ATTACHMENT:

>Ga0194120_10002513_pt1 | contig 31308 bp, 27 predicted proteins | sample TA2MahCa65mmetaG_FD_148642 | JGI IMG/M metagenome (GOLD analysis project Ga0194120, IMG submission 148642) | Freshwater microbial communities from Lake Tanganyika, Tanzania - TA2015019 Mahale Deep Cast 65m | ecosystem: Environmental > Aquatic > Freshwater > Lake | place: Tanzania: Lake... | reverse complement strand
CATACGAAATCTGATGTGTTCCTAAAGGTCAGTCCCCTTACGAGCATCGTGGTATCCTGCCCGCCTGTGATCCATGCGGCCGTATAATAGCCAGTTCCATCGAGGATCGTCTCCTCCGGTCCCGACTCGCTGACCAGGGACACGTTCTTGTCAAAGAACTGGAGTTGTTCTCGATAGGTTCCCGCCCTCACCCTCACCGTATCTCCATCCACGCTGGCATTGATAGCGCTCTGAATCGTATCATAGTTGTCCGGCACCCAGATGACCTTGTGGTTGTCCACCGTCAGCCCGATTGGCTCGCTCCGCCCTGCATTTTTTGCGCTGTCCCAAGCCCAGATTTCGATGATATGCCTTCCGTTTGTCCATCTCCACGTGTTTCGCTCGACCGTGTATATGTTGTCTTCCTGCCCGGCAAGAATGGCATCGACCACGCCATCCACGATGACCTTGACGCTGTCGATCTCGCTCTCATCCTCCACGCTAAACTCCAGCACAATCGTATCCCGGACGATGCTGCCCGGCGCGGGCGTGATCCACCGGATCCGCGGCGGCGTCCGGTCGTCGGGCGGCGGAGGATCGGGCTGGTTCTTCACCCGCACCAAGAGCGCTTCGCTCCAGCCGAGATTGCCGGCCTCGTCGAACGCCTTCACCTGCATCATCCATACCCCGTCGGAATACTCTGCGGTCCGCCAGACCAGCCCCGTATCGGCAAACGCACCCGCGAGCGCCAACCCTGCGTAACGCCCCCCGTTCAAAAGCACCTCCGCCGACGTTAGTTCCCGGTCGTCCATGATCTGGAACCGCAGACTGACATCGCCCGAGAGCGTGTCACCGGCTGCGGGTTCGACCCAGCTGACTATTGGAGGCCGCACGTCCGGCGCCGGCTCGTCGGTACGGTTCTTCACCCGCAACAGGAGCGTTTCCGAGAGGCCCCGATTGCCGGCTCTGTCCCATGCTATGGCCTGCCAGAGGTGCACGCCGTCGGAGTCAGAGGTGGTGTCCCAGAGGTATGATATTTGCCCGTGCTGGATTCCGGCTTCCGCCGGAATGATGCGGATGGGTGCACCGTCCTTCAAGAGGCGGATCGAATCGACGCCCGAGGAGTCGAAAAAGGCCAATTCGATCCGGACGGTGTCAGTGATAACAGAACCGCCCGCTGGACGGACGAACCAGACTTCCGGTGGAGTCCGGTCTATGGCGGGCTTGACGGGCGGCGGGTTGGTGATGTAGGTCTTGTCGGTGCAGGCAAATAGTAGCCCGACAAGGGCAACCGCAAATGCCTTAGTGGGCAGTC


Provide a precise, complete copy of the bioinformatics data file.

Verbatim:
>Ga0194120_10002513_pt1 | contig 31308 bp, 27 predicted proteins | sample TA2MahCa65mmetaG_FD_148642 | JGI IMG/M metagenome (GOLD analysis project Ga0194120, IMG submission 148642) | Freshwater microbial communities from Lake Tanganyika, Tanzania - TA2015019 Mahale Deep Cast 65m | ecosystem: Environmental > Aquatic > Freshwater > Lake | place: Tanzania: Lake... | reverse complement strand
CATACGAAATCTGATGTGTTCCTAAAGGTCAGTCCCCTTACGAGCATCGTGGTATCCTGCCCGCCTGTGATCCATGCGGCCGTATAATAGCCAGTTCCATCGAGGATCGTCTCCTCCGGTCCCGACTCGCTGACCAGGGACACGTTCTTGTCAAAGAACTGGAGTTGTTCTCGATAGGTTCCCGCCCTCACCCTCACCGTATCTCCATCCACGCTGGCATTGATAGCGCTCTGAATCGTATCATAGTTGTCCGGCACCCAGATGACCTTGTGGTTGTCCACCGTCAGCCCGATTGGCTCGCTCCGCCCTGCATTTTTTGCGCTGTCCCAAGCCCAGATTTCGATGATATGCCTTCCGTTTGTCCATCTCCACGTGTTTCGCTCGACCGTGTATATGTTGTCTTCCTGCCCGGCAAGAATGGCATCGACCACGCCATCCACGATGACCTTGACGCTGTCGATCTCGCTCTCATCCTCCACGCTAAACTCCAGCACAATCGTATCCCGGACGATGCTGCCCGGCGCGGGCGTGATCCACCGGATCCGCGGCGGCGTCCGGTCGTCGGGCGGCGGAGGATCGGGCTGGTTCTTCACCCGCACCAAGAGCGCTTCGCTCCAGCCGAGATTGCCGGCCTCGTCGAACGCCTTCACCTGCATCATCCATACCCCGTCGGAATACTCTGCGGTCCGCCAGACCAGCCCCGTATCGGCAAACGCACCCGCGAGCGCCAACCCTGCGTAACGCCCCCCGTTCAAAAGCACCTCCGCCGACGTTAGTTCCCGGTCGTCCATGATCTGGAACCGCAGACTGACATCGCCCGAGAGCGTGTCACCGGCTGCGGGTTCGACCCAGCTGACTATTGGAGGCCGCACGTCCGGCGCCGGCTCGTCGGTACGGTTCTTCACCCGCAACAGGAGCGTTTCCGAGAGGCCCCGATTGCCGGCTCTGTCCCATGCTATGGCCTGCCAGAGGTGCACGCCGTCGGAGTCAGAGGTGGTGTCCCAGAGGTATGATATTTGCCCGTGCTGGATTCCGGCTTCCGCCGGAATGATGCGGATGGGTGCACCGTCCTTCAAGAGGCGGATCGAATCGACGCCCGAGGAGTCGAAAAAGGCCAATTCGATCCGGACGGTGTCAGTGATAACAGAACCGCCCGCTGGACGGACGAACCAGACTTCCGGTGGAGTCCGGTCTATGGCGGGCTTGACGGGCGGCGGGTTGGTGATGTAGGTCTTGTCGGTGCAGGCAAATAGTAGCCCGACAAGGGCAACCGCAAATGCCTTAGTGGGCAGTC